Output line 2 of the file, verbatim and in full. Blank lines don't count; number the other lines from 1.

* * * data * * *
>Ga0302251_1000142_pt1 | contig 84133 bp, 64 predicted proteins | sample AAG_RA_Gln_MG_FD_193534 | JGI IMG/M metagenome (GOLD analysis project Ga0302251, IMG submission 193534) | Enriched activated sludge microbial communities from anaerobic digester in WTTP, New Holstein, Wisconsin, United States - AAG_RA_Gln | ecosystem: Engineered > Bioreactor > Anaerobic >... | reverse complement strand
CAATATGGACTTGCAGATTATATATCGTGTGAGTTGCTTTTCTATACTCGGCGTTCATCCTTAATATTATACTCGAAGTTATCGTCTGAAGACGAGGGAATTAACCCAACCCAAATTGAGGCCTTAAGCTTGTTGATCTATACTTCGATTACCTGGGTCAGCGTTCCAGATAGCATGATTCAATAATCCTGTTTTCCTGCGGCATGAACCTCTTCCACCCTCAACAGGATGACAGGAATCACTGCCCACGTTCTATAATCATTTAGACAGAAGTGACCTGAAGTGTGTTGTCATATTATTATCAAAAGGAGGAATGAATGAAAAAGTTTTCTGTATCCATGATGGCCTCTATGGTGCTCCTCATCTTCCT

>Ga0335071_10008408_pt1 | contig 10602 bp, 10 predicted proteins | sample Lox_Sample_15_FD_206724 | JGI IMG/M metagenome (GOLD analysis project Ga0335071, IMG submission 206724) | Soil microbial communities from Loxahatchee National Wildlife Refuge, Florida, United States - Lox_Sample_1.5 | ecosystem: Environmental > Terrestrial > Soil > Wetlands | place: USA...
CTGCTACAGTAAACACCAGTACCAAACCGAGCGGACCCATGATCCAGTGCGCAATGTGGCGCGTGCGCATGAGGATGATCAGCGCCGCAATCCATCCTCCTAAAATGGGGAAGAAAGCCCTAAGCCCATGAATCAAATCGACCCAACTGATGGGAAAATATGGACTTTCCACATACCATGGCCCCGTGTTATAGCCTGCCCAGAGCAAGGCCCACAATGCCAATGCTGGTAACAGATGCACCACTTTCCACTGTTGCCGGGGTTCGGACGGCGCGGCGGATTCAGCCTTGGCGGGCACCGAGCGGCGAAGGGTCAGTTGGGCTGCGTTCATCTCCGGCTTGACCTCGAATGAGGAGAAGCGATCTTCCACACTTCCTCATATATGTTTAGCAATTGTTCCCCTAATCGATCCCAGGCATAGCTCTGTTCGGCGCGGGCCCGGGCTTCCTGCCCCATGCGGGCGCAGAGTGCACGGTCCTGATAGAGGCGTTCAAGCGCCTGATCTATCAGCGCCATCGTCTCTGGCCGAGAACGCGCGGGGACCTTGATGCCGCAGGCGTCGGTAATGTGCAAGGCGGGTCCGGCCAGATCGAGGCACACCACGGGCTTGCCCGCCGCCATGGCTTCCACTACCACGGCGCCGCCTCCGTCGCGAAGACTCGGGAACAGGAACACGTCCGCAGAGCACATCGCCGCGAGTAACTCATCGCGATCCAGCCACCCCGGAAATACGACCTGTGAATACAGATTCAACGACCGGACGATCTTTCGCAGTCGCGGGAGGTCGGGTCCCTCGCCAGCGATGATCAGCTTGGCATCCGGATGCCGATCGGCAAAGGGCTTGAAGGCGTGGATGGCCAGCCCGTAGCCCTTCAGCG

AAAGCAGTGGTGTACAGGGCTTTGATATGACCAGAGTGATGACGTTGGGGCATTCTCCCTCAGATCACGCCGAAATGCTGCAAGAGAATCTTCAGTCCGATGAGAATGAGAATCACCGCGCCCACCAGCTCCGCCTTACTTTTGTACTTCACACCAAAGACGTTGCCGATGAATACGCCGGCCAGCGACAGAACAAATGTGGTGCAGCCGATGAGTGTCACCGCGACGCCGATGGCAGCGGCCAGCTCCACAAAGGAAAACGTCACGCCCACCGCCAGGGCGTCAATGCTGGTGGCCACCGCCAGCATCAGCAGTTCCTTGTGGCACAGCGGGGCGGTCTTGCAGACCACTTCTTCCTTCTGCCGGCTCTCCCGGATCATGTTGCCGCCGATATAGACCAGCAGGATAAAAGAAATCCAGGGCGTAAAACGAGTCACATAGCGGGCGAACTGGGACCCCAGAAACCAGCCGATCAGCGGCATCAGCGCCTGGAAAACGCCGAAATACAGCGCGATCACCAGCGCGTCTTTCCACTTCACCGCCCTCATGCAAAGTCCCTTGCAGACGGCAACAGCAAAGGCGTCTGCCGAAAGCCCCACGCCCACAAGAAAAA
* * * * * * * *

CAATATGGACTTGCAGATTATATATCGTGTGAGTTGCTTTTCTATACTCGGCGTTCATCCTTAATATTATACTCGAAGTTATCGTCTGAAGACGAGGGAATTAACCCAACCCAAATTGAGGCCTTAAGCTTGTTGATCTATACTTCGATTACCTGGGTCAGCGTTCCAGATAGCATGATTCAATAATCCTGTTTTCCTGCGGCATGAACCTCTTCCACCCTCAACAGGATGACAGGAATCACTGCCCACGTTCTATAATCATTTAGACAGAAGTGACCTGAAGTGTGTTGTCATATTATTATCAAAAGGAGGAATGAATGAAAAAGTTTTCTGTATCCATGATGGCCTCTATGGTGCTCCTCATCTTCCT